A song that has just gotten better and better as the year has progressed. After last year’s messy She Is era it felt like Cyrus may have set herself on an obscure track she wasn’t going to return from. Midnight Sky was the moment we saw her find clarity. The glossy synths combined with the rollicking drums is a perfect bed for Cyrus’ showmanship. She truly doesn’t have to hold anything back whereas in the past it’s felt like she was containing herself to appease the pop sphere, paritcularly on Younger Now. A smash and a true highlight from this year.
The rawest moment of the album yet and it’s a shining highlight. This veers into blues more than rock but Cyrus’ vocal work is goosebump-inducing. She moves from her lower register to her raspiest highs in an emotionally driven performance that continues to find new peaks. “In my head I did my very best saying goodbye,” is a much needed admission of vulnerability on an album that often puts up a bit of a front. One of the best songs Cyrus has ever written.
Now we’re flying. It feels like a wall has come down in the latter part of this album and she’s giving us some real truth. On Hate Me, she ponders what her everyone would do if she died. It’s daunting to consider your legacy while you’re still building it, particularly if you’re measuring it by how people respond when you die. The collective response is part of it but at the end of the chorus she reveals it’s really about an ex – “Maybe that day you won’t hate me.” It’s a dark song but she nails it.
Bad Karma (Feat. Joan Jett)
Bad Karma has been a fan favourite since she sung a snippet on Instagram. Here, it’s beefed up with the help of Joan Jett and it’s better than we could’ve anticipated. This honky-tonk style has been explored before on Younger Now but here she’s unrestrained. It’s the weathered leather jacket of the record, putting up a slick, tough front that’s both sexy and a little vulnerable. She celebrates her badass attitude but there’s also an admission of her flaws. “I’ve always picked a giver because I’ve always been the taker,” she sings. It’s hard to tell if she’s proud of critical.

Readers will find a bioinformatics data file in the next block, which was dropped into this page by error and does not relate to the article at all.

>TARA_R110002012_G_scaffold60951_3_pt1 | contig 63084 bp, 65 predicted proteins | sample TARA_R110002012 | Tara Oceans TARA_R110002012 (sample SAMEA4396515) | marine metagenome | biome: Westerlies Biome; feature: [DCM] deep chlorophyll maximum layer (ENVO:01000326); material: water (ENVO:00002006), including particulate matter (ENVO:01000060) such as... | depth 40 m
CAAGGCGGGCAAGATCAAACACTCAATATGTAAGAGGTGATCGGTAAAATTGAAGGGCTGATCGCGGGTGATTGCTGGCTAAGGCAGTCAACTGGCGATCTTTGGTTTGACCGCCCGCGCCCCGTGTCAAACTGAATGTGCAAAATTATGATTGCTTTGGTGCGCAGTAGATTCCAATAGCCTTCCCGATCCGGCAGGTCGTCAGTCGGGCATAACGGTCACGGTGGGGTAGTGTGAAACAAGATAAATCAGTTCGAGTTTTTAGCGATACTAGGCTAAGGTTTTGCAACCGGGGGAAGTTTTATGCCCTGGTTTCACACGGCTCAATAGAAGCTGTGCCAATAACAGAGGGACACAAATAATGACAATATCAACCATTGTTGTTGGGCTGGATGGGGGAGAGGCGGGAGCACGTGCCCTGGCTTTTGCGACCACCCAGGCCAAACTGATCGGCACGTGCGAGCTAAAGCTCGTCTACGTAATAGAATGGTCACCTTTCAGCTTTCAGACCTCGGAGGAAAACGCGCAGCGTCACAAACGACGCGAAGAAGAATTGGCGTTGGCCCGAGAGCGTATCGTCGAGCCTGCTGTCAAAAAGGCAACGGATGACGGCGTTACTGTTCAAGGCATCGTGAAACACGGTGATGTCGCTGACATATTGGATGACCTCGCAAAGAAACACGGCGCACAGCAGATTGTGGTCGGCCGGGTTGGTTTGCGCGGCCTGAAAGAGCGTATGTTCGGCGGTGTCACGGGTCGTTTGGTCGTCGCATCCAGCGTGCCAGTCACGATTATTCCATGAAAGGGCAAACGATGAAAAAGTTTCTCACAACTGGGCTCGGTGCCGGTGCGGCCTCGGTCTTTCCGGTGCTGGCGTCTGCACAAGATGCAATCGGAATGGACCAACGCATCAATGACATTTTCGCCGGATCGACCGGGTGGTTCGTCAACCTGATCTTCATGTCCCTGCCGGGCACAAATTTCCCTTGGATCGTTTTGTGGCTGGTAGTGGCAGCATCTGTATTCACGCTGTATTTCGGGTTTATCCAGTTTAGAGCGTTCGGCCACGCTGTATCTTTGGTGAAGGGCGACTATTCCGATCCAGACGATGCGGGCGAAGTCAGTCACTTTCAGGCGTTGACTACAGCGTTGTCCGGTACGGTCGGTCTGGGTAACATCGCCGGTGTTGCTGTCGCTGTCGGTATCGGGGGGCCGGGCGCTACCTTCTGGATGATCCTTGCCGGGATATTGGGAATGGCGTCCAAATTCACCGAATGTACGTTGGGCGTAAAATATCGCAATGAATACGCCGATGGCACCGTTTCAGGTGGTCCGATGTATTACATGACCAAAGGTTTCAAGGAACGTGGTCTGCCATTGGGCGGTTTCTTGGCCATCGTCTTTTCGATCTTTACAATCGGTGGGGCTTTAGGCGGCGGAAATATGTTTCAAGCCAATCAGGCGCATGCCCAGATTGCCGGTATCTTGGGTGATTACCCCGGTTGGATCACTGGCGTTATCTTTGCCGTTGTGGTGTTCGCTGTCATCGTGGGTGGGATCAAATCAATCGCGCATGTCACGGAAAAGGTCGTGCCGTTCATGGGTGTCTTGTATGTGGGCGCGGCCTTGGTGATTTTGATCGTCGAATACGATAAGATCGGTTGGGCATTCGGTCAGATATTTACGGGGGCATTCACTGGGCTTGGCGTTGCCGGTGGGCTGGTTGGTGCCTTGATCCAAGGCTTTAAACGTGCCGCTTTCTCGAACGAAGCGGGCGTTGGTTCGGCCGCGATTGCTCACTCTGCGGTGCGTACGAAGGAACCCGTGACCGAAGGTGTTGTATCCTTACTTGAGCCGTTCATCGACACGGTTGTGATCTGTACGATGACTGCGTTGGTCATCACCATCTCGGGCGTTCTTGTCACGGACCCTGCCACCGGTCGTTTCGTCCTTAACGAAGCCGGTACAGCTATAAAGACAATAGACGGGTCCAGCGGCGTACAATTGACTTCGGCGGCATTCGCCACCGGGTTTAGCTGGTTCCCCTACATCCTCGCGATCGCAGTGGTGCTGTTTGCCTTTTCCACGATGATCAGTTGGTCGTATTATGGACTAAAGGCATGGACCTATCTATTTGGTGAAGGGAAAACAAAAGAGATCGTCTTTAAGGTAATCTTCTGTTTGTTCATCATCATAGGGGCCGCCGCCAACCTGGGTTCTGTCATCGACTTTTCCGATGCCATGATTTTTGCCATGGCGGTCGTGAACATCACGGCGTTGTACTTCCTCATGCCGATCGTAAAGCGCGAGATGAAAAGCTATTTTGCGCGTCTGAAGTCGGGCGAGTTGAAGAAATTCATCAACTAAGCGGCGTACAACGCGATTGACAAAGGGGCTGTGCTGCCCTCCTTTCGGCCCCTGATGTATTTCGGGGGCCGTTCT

Never Be Me
Thematically, this is the crux of the record. Everything she’s toyed with on the album from monogamy to self-destruction comes to a head on this beautiful moment. “If you’re looking for faithful that will never be me,” she sings over a neon backdrop created with the help of Mark Ronson. “I hope that I’m able to be all that you need,” is the centrepiece lyric of the song. This is Cyrus looking for someone to accept everything she’s laid out on this record and it sounds like she’s already convinced herself she’s not going to find it.
Golden G String
There are some songs that couldn’t be anything but an album closer and this is it. Golden G String is an ethereal waltz with Cyrus singing as if it’s the final moments of her life. “I should walk away but I thtink I’ll stay,” she concedes, perhaps reflecting on her relationship with the industry which Cyrus has been frustrated with for her entire career. From Hannah Montana days, she’s attempted to escape the boxes she’s been put in. In that way, Golden G String is a triumphant moment. Maybe she’s finally liberated herself on Plastic Hearts.
Best Songs: High, Midnight Sky, Plastic Hearts, Bad Karma
Worst Songs: WTF Do I Know?